I held the testicles up for Ruben to see. They were smaller than I would expect. A bovine bull this age would have testicles twice this size. Maybe this was one reason for the relatively low fertility in the bison population compared to cattle.

“You want these for breakfast?” I asked Ruben.

“You have to be kidding,” he replied.

I tossed them out toward Ruben’s two dogs. They were unsure what was coming at them and jumped out of the way. Then they slowly returned to the testicles on the ground, carefully sniffing, then each grabbing one and moving in different directions. Pleased with the morsel.

I continued the scrotal incision through the bottom of the scrotum, so there would be no pocket to catch any drainage. Then I sprayed the scrotum with Furacin spray and the whole area with fly spray. When Ruben released the tail, I sprayed the tail switch liberally with fly spray.

I went up to the head and looked at the horns. These were a real set of horns. I had dehorned older bovine bulls with horns that did not come close to these, especially the size of the base of the horn. 

“Are you sure you want this done,” I asked Ruben. “This is going to leave massive holes into the frontal sinuses.”

“Will they heal,” Ruben asked.

“Yes, they will heal,” I said. “It is just going to surprise you.”

“I don’t want to deal with a goring again,” Ruben said with a sense of finality in his voice.

I tried to put nose tongs on the young Bison bull, but he was not going to let that happen. He was squeezed tight enough that his head was pretty secure. I pulled my cordless clippers from my bag and started shaving the hair around the base of the horns. This hair was dense and long. When I had the hair cut from around the horns, they looked even larger than before. They must have been at least five inches in diameter. I scrubbed the base of the horns with Betadine Scrub and then injected the primary nerves with a large dose of lidocaine. I injected four nerves on each horn, at the top and bottom, and each side of the horns.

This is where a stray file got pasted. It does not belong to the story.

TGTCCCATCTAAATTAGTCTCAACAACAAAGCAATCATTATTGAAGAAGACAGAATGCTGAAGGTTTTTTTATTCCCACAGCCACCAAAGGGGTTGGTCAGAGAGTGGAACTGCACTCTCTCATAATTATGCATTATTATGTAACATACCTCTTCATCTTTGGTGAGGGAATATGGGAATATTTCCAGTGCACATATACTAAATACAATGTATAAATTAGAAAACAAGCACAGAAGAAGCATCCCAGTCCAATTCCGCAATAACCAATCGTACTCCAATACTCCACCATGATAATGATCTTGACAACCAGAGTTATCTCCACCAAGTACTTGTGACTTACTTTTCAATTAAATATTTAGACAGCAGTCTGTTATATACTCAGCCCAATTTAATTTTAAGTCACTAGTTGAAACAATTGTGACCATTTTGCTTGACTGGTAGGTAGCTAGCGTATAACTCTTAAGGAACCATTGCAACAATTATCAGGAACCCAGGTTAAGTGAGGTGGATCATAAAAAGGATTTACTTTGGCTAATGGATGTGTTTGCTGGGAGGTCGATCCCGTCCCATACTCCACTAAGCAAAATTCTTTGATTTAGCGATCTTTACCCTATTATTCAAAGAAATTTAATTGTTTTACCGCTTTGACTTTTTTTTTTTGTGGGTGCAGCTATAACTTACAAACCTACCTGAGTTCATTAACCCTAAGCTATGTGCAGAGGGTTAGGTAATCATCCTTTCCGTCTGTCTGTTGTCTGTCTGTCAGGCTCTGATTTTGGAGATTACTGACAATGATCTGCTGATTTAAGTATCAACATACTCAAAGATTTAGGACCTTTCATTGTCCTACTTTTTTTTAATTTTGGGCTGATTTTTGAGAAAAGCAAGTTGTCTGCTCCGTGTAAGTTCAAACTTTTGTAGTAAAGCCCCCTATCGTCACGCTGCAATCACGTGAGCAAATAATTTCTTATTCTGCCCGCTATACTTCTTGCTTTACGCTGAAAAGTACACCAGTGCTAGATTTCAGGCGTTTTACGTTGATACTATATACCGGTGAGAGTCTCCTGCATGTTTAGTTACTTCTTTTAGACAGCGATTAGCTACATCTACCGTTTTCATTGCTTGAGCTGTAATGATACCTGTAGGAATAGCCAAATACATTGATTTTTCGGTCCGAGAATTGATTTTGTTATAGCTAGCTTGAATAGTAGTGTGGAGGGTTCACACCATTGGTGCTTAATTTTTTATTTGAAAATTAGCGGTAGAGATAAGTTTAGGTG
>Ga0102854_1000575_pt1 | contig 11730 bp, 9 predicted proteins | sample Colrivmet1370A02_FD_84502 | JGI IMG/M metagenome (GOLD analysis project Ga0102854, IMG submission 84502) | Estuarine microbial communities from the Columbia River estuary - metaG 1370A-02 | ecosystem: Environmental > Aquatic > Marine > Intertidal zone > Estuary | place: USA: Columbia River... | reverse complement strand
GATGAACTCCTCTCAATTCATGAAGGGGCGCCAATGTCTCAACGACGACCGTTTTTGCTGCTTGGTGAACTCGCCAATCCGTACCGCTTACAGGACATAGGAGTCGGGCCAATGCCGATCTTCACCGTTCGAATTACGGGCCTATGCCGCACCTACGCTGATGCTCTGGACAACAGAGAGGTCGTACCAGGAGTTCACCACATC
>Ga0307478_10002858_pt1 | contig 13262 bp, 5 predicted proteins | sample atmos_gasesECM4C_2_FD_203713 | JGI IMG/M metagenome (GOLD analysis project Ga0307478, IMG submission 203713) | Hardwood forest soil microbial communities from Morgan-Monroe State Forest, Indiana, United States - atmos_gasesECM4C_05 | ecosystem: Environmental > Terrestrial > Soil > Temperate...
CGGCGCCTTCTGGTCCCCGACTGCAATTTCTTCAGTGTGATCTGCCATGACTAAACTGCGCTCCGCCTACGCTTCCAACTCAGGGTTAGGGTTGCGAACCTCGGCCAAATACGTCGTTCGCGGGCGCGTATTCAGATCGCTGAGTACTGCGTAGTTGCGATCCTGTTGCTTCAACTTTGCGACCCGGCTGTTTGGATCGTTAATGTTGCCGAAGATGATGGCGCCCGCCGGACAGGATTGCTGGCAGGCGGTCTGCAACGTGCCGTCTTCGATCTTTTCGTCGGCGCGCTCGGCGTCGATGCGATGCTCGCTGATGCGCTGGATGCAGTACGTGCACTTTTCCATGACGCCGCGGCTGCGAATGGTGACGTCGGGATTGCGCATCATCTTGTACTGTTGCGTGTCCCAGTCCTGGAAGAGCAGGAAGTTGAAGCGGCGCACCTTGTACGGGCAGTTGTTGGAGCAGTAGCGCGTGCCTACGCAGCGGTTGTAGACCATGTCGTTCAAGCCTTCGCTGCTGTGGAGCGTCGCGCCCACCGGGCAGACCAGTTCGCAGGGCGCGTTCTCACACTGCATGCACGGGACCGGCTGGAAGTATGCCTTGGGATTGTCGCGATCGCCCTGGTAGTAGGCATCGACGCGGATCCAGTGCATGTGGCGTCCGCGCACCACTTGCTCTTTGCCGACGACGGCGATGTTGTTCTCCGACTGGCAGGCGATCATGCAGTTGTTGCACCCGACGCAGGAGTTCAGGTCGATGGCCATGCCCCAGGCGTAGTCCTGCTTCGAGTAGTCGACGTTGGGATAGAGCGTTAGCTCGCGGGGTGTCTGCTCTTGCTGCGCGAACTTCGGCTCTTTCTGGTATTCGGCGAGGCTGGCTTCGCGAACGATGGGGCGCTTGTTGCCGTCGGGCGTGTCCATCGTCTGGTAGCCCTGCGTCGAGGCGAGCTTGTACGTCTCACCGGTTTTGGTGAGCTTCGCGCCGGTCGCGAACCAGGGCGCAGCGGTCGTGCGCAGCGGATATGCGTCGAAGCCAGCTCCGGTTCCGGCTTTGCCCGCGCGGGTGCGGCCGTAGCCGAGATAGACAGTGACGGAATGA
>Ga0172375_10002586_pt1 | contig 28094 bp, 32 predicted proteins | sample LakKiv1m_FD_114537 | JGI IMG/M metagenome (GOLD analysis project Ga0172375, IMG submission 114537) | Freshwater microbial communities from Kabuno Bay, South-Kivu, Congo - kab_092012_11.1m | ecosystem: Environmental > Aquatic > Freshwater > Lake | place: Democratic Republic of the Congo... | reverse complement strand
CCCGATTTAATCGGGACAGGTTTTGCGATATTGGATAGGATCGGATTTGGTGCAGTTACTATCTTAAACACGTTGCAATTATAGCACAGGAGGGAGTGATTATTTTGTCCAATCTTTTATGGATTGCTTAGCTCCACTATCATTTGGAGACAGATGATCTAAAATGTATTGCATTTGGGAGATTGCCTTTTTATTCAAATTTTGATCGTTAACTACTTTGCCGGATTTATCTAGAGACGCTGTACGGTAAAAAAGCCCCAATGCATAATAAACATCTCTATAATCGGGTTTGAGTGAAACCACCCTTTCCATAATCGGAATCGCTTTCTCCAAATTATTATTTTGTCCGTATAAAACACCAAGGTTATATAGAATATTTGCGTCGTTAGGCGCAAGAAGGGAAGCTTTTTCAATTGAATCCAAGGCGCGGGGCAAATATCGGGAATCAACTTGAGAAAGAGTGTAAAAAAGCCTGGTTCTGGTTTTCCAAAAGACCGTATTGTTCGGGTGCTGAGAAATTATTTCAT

When the horns were numb, I pulled a six-foot length of OB wire saw out of its container. I attached saw handles on each end and seated the wire snuggly around the base of the horn. I took the handles in hand and leaned back to apply pressure to the wire saw and started with long slow strokes. As the saw passed through the skin and soft tissues and engaged the bone, I quickened my pace. Smoke rose from the site and an odor that would put the old-time dental drills to shame. 

“Ruben, grab the tip that horn,” I instructed as I made the last few strokes.

The wire saw came free of the tissues, almost white-hot from the friction, and Ruben had the horn in his hand. Ruben looked at the massive hole into the frontal sinus and gasped.

“I see what you were trying to warn me about,” he said.

There was no bleeding. The heat of the wire sealed the ends of the arteries. The large artery at the bottom of the hole was pulsating. It would be spurting six or eight feet in the air if not sealed by the heat, and any rub could break that seal. I grasped this large artery with my forceps and gently stretched it out, one inch, a little more, then it broke, and snapped back into the tissues. A small amount of blood came from the hole. This allowed a firm clot to form deep in the soft tissues so there would be no significant blood loss. I repeated the process with the lesser arteries around the base of the horn. I powdered the gaping wound with Furcin powder and trimmed a piece of filter paper to cover the wound, attaching it with a couple of dots of back-tag glue.